According to The State of World Population 2000—Lives Together, Worlds Apart: Men and Women in a Time of Change, a report by the United Nations Population Fund, the most obvious consequences of honor killings are the deaths of thousands of women each year. However, honor killings have many other effects, and the fear of becoming a victim can profoundly affect a woman’s life. 

 

In many cases, the threats a woman receives from her family are so severe that she is driven to suicide. Although it is not always possible to determine whether the cause of death was suicide or homicide masked as suicide, the Special Rapporteur on Violence Against Women concluded that it is clear that many women have taken their lives after being coerced to do so by a family that would prefer not to risk sending a male relative to prison for killing her. For example, suicides have reportedly increased in Turkey since the law there has been changed to punish honor killings more severely. From; Dan Bilefsky, How to Avoid Honor Killing in Turkey? Honor Suicide, New York Times, 16 July 2006.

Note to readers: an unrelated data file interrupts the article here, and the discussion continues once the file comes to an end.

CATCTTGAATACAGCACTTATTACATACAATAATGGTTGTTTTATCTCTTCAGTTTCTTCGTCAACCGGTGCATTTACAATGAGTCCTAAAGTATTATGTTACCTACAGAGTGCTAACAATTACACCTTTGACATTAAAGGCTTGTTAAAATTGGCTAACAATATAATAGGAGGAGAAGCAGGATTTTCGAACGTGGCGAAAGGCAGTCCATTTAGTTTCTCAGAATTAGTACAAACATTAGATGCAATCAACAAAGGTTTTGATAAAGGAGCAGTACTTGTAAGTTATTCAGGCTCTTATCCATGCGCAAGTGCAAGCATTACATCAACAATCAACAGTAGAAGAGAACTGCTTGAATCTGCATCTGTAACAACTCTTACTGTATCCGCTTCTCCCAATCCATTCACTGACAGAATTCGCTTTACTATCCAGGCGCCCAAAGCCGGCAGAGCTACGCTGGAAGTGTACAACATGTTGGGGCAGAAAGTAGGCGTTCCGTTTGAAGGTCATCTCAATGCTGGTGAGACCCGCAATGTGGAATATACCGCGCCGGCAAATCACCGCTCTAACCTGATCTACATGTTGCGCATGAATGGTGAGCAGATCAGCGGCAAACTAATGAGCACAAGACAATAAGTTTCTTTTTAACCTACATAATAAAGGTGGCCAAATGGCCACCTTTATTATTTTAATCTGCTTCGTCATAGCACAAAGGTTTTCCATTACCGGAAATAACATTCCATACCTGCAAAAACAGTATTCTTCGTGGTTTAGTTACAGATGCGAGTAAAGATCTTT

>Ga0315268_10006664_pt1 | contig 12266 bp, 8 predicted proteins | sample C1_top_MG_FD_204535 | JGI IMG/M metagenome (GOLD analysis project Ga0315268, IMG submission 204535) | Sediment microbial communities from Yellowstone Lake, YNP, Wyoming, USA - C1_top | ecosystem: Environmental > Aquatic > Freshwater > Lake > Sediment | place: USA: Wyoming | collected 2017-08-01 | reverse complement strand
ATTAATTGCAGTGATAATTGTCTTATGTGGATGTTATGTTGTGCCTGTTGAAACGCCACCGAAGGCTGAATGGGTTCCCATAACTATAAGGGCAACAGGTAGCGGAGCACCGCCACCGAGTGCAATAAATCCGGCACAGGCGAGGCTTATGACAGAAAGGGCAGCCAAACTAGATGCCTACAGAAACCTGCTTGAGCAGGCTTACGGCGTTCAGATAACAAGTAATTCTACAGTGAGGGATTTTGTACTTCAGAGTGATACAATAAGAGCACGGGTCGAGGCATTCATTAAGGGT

In other cases, reports Human Rights Watch, women identified as potential victims of honor killings because their families have either vowed to kill them or tried and failed are incarcerated indefinitely for their protection. At one time, 112 of the 220 women incarcerated in Jordan were imprisoned for their own protection rather than for commission of violent crimes. From: Ferris K. Nesheiwat, Honor Crimes in Jordan: Their Treatment Under Islamic and Jordanian Criminal Laws, 23 Penn State Int’l L. Rev. 251, 259 (2004). In the Al-Raida newsletter, Rana Husseini reported that Prison officials have tried to make conditions more tolerable for these women by separating them from convicted women and offering vocational and academic classes. Ultimately, though, the women do not have the freedom to leave prison unless officials decide that they are no longer in danger. The Special Rapporteur on Violence Against Women has acknowledged this type of incarceration as a form of “violence towards women.”